Marshall stumbles in paying tribute to civil rights hero
If there is one civil rights icon who has not gotten his pop culture due, it’s former Supreme Court Justice Thurgood Marshall. He achieved remarkable success in bettering the lives of African-Americans in the 20th century — as a lawyer for the NAACP, with his landmark victory in Brown v. Board of Education, and with his historic appointment as the first black associate justice of the U.S. Supreme Court.
The early portion of his career is the focus of the new film Marshall. As the sole lawyer for the NAACP in 1941, Marshall (Chadwick Boseman) must crisscross the country, often at a moment’s notice, to defend black Americans who've been accused of crimes because of their race.
He finds such a case when Joseph Spell (Sterling K. Brown) is accused of raping Eleanor Strubing (Kate Hudson), the woman for whom he works, in Bridgeport, Connecticut. Unable to defend Spell without a local co-counsel, Marshall calls on the services of Sam Friedman (Josh Gad). Friedman is reluctant to join on, not least because such a high-profile case would cause trouble for him in his hometown.
The film, directed by Reginald Hudlin and written by the father-son team of Michael and Jacob Koskoff, follows the course of the trial and details the problems both Marshall and Friedman have in making sure justice is served. In fact, in a slightly odd twist for a movie called Marshall, both men’s stories are given equal weight.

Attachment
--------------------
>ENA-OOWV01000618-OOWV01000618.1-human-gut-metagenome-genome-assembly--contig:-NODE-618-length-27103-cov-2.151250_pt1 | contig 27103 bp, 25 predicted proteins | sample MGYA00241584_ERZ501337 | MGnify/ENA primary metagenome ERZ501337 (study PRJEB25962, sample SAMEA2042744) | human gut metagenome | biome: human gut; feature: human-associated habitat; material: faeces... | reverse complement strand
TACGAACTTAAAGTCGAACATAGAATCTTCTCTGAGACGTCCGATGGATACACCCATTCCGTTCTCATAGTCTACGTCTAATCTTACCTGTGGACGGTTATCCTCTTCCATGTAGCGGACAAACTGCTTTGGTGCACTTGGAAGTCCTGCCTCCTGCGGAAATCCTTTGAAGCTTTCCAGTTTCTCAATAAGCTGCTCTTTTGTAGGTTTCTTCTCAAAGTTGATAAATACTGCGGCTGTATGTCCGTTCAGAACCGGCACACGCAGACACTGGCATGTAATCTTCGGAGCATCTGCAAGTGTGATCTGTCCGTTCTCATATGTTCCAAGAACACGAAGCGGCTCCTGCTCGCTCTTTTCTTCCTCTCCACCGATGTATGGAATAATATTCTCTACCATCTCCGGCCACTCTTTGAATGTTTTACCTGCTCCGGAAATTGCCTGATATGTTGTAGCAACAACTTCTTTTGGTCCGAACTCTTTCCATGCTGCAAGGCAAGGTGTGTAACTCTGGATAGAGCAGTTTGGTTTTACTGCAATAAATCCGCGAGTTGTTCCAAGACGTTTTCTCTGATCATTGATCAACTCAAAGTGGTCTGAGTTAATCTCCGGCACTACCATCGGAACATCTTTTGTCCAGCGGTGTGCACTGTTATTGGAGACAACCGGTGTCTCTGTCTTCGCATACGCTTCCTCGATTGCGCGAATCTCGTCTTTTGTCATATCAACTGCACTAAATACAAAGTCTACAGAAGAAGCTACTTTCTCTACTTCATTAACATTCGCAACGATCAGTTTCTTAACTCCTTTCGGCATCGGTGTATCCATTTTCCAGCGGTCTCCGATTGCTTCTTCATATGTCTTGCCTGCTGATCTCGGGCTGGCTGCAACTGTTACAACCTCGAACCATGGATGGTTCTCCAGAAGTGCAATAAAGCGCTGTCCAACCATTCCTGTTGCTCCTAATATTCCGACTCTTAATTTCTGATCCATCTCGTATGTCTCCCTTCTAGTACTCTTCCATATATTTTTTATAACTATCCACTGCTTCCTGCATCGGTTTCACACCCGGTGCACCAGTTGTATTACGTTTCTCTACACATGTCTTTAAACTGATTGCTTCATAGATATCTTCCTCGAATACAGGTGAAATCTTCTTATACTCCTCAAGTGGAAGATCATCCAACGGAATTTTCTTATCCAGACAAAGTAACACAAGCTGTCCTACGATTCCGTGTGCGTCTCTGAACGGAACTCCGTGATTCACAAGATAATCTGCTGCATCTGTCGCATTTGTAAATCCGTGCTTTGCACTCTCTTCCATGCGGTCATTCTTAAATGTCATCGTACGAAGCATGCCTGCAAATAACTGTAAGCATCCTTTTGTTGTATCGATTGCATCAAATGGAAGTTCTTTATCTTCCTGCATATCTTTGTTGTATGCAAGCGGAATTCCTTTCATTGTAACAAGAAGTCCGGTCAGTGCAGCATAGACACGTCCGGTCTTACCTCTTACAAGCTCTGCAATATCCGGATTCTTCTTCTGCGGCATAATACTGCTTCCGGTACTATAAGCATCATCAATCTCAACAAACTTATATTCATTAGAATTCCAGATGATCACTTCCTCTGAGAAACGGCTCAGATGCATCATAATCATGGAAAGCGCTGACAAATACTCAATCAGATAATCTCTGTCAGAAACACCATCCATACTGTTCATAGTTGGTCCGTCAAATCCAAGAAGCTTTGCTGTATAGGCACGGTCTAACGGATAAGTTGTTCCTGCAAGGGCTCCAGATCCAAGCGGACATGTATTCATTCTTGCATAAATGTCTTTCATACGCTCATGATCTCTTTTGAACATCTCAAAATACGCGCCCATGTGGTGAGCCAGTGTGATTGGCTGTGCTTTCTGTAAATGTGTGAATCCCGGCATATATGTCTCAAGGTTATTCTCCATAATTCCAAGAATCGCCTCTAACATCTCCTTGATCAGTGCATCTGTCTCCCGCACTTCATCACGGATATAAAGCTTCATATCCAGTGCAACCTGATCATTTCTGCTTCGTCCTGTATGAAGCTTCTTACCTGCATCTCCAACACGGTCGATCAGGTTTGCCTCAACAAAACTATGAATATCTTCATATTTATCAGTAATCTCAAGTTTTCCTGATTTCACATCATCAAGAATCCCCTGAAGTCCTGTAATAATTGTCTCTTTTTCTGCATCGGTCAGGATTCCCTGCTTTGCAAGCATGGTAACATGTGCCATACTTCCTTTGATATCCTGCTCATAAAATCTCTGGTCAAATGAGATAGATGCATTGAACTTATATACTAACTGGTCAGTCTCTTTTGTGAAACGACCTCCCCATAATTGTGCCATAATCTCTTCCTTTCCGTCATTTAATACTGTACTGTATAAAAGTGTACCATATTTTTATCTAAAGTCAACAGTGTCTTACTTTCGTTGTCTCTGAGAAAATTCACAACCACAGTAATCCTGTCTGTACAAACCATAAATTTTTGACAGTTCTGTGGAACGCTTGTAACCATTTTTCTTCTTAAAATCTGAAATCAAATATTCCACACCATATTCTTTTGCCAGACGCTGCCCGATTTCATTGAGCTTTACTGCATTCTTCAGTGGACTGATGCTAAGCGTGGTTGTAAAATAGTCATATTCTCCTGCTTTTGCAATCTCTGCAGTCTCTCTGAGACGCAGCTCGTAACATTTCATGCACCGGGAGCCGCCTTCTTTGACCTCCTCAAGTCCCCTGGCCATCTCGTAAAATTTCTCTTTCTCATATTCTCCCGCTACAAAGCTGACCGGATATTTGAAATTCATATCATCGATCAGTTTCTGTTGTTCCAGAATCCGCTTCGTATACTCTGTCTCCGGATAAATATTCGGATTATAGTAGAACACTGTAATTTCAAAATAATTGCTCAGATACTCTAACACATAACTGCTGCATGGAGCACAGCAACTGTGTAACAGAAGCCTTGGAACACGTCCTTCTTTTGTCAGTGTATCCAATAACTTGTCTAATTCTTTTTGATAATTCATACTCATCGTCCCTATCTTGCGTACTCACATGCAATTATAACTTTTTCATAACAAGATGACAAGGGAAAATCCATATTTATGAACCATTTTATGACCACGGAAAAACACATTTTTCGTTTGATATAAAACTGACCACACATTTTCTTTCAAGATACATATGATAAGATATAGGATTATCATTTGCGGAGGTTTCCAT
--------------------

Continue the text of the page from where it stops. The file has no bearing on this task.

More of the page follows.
Not to denigrate the work of Friedman, a Jewish man who would dedicate his life to civil rights, but it’s curious that the filmmakers would choose this particular case as an entrée into the life of Marshall. Perhaps without meaning to, they have set up Friedman as the classic “white savior,” lessening the impact of Marshall’s charisma and intelligence.
Matters aren’t helped by the relative lightness with which the material is treated. A jaunty, big band-era soundtrack plays throughout the film, giving the story the feel of a caper. This tone carries over to the storytelling, where the Koskoffs take care not to make the movie too challenging for viewers.
The approach is typified by the inelegant usage of profanity on multiple occasions. There are times when a good curse word is called for and can enhance a character, but the Koskoffs use them haphazardly and with no good reason. When Marshall drops not one but two f-bombs on Friedman during an argument, it not only doesn’t fit with the overall tone of the movie, it also cheapens the reputation of a man who deserved better.
In a weird twist of fate and/or unimaginative casting, Boseman has now played three men who had an outsized impact on the 20th century: Jackie Robinson, James Brown, and Thurgood Marshall. Boseman is a fine actor, and it’s hard to fault him for accepting the opportunities when they’re presented to him. But it’s also difficult to ignore the optics of the same man playing several significant African-Americans over the course of four years. There are many great black actors out there, and it would’ve been nice for another person to get the chance to shine, too.
Thurgood Marshall deserved a better biopic than Marshall, a trifle of a film that gives almost no sense of the giant influence he had on African-Americans and society as a whole.